More than 50 neighbors gathered at the ball field along Dennis Avenue on Saturday, June 5 for a cicada party, exploring the amazing world of periodical cicadas with two real experts who live in Sligo: Diane Lill, who runs the GreenKids program at Audubon Naturalist Society, and her husband, John Lill, a professor at George Washington University who specializes in insect ecology and evolution and insect-plant interactions.
They explained lots of interesting facets of cicada biology and what we were hearing and seeing all around us. The flying cicadas, they said, were females either looking for appealing males to mate with or (more likely at that date) pregnant females looking for suitable tree branches in which to lay their eggs. Ideal branches are about the diameter of a pencil and in as much sun as possible.
We also looked at some cicadas that had been attacked by a fungus that only feeds on cicadas — and which also follows a 17-year cycle. John explained that this fungus feeds on the insect’s reproductive parts, creates fungal spores, and then sends a hormone to the insect’s brain making it fly around crazily looking for mates (which, of course, it can’t mate with). The result, in the words of John’s colleague, Mike Raupp at the Univ. of Md, is a “sex-crazed salt shaker of death,” because it rains down fungal spores that infect even more cicadas. The good news is that most cicadas escape this fate to foster hundreds of eggs within each female, who lays about 20 eggs in each of 20 tree branches for a total of up to 500 eggs.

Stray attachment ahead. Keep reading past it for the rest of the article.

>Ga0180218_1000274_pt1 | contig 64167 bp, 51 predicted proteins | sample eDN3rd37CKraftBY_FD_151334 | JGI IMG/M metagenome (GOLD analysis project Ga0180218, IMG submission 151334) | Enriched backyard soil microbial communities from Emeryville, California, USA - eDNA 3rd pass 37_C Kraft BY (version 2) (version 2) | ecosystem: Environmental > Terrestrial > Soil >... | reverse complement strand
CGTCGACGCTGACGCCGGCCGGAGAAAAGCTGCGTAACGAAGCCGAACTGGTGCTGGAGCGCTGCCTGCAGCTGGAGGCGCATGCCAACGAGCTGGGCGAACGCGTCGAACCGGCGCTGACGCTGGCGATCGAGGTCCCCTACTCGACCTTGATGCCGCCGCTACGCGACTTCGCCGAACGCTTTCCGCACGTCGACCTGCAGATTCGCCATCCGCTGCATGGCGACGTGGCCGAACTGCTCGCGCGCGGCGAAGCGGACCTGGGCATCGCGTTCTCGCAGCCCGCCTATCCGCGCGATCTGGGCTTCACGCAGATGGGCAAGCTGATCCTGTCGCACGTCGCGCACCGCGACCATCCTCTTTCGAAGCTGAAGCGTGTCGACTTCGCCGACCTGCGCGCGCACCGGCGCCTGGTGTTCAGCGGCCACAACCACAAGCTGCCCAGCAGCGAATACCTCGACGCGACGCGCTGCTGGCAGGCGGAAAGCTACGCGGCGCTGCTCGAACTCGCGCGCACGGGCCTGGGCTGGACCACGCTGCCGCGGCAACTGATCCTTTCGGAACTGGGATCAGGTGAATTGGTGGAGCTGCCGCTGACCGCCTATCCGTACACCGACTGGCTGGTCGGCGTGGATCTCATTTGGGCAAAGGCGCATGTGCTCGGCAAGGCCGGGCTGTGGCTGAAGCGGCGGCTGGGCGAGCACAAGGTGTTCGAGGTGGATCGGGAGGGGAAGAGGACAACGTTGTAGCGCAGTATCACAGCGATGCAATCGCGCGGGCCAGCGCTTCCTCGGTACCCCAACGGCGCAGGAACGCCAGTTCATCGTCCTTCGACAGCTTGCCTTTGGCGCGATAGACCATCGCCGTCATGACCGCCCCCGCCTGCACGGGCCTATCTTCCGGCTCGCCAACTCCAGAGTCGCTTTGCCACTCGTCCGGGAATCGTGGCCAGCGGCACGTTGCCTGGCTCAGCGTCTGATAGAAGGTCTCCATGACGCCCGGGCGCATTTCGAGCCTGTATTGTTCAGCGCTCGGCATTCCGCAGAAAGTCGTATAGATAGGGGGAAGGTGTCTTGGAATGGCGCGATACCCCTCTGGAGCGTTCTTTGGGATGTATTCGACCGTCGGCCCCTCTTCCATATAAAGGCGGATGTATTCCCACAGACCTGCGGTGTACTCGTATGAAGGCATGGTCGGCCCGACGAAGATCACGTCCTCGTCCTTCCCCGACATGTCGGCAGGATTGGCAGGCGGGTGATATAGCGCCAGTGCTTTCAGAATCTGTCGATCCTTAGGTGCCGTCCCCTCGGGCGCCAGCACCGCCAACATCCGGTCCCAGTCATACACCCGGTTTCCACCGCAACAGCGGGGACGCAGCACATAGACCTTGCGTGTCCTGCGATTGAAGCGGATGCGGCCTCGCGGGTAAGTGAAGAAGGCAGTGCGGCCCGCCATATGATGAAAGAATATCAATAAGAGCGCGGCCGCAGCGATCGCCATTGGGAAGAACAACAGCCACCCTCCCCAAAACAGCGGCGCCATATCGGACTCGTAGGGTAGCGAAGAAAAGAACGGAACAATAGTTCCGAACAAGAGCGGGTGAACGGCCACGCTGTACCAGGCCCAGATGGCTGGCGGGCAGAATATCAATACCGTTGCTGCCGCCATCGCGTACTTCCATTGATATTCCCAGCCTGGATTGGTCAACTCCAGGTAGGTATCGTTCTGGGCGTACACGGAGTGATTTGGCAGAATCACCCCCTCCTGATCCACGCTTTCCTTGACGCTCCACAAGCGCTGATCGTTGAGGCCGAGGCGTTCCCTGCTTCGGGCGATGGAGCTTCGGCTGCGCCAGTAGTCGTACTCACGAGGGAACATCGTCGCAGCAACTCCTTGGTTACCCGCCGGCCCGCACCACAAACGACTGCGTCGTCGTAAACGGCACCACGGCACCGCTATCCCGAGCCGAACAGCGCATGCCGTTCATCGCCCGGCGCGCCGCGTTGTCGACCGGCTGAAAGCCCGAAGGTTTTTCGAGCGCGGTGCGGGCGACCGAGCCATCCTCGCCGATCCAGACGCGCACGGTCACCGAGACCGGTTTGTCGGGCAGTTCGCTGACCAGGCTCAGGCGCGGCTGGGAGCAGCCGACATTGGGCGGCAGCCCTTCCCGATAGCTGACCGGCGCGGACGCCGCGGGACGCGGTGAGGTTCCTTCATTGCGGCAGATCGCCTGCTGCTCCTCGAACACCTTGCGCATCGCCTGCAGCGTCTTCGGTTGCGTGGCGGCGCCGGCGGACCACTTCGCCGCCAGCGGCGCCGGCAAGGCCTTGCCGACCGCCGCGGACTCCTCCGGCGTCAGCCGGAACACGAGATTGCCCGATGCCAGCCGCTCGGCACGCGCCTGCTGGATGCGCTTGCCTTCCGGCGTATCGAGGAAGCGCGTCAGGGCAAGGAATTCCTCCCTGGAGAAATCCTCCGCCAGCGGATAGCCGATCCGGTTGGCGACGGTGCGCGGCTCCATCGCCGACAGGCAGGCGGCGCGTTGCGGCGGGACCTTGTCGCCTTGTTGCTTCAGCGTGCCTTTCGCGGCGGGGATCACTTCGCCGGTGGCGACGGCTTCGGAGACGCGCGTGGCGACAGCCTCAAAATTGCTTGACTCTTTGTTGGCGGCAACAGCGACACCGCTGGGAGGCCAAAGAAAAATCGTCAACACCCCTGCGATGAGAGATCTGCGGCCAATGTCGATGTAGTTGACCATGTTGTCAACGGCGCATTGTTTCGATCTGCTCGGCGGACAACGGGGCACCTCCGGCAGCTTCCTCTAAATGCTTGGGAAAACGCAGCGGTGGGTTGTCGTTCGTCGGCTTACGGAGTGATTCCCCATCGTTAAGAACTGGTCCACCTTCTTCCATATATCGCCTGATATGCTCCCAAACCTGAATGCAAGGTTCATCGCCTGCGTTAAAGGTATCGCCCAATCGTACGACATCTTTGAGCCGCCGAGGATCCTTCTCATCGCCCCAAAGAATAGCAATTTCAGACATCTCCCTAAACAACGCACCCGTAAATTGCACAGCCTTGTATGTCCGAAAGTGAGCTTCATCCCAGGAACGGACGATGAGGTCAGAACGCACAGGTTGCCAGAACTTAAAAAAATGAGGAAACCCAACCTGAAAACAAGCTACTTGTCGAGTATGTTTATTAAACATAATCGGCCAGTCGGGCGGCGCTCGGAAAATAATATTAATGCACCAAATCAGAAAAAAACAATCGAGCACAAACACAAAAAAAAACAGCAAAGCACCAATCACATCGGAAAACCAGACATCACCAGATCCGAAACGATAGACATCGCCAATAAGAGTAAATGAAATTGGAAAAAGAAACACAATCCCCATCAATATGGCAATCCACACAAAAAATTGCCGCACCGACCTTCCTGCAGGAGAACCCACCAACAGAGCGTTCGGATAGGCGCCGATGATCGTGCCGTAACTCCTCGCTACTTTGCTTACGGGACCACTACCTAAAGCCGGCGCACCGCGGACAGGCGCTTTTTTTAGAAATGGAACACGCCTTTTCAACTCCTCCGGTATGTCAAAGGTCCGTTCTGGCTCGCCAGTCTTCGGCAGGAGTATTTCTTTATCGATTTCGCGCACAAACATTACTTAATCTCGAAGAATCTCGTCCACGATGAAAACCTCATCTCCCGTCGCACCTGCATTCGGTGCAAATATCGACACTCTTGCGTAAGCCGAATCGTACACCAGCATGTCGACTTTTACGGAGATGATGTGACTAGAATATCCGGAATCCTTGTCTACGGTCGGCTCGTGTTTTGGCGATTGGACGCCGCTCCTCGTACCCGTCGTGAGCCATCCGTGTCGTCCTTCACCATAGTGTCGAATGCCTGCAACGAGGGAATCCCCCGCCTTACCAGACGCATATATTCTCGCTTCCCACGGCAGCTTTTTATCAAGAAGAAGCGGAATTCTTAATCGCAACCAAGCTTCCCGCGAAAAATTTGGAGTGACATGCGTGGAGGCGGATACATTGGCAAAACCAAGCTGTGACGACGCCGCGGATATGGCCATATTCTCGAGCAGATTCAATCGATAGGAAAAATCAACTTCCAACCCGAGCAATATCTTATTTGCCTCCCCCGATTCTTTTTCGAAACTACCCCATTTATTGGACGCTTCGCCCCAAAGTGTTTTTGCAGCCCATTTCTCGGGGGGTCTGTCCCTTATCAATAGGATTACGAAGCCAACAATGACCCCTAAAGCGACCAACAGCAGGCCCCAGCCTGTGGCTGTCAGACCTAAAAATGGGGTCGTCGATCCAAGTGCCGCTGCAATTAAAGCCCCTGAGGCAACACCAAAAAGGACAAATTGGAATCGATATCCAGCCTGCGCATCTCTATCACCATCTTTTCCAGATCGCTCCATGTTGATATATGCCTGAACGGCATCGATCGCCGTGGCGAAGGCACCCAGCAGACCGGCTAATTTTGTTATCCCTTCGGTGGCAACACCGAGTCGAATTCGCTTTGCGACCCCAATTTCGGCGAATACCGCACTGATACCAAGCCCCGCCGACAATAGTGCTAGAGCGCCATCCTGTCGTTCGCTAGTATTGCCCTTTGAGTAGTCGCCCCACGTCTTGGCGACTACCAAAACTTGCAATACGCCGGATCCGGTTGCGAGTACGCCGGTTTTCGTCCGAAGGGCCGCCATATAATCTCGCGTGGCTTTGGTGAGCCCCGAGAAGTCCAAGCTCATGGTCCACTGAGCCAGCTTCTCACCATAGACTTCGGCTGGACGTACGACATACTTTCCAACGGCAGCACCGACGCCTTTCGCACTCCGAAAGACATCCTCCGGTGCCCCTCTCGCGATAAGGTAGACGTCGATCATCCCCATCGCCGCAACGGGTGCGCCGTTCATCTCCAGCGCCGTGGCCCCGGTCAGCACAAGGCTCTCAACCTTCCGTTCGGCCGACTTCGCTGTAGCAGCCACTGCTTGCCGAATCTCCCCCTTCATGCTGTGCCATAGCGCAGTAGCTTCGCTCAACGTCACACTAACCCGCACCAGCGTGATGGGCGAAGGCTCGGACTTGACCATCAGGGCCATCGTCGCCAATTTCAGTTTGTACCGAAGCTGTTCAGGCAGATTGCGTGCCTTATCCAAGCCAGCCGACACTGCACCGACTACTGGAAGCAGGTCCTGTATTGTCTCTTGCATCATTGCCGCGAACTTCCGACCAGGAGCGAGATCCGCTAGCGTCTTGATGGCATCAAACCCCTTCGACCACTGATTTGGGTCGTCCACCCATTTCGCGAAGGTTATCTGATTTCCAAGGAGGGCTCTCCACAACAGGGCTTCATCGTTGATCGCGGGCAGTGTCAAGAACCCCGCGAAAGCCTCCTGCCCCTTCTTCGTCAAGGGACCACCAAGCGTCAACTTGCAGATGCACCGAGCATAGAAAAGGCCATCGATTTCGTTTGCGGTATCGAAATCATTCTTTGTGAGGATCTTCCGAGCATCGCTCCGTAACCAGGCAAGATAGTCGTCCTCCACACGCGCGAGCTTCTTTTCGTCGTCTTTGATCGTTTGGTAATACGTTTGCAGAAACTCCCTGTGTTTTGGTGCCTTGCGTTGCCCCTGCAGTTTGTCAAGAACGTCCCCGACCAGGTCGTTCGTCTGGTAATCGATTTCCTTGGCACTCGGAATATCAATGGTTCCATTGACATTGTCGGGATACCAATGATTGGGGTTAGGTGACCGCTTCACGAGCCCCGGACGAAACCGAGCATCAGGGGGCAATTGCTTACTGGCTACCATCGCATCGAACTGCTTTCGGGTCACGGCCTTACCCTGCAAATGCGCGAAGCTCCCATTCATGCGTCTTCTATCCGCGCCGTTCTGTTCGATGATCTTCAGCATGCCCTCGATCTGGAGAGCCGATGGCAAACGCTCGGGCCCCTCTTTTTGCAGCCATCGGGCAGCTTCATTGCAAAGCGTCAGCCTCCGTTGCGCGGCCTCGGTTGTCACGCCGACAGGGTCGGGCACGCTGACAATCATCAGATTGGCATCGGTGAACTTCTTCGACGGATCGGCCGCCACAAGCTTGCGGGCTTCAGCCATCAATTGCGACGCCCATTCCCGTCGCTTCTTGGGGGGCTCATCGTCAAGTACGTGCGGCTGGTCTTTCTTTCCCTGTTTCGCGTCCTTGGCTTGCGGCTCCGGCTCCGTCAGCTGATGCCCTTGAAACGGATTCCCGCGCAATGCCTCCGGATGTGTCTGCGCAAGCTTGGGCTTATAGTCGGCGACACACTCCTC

The 15 kids in the group all enjoyed collecting cicadas, learning how to tell make from females, listening to their songs, and appreciating their very long life-spans, one of the longest of any insect on earth. John explained that there are queen bees in the tropics that (with no winter) survive from year to year, producing young while tended by an annual crop of workers, and can live for 30 years or more. So they hold the current record for insect longevity.
A few weeks after the event, we noticed many fallen stem ends of branches and heard advice not to rake up or otherwise remove the dead fallen branches from our yards because maturing eggs are in them. We asked John and Diane whether the cicada eggs are in the stems of these dead branches or in the remaining portions of live branches still attached to the tree. John writes:
“I have inspected a bunch of fallen leaf clusters/small terminal branches and some of them have egg nests — I would recommend to gather them up and just put them in a shady/moister area [under a tree] if folks want to give any enclosed eggs a chance at hatching into nymphs. Most of the nests are indeed still on the trees and probably doing just fine!”
— Michael Wilpers, Natural History Committee chairperson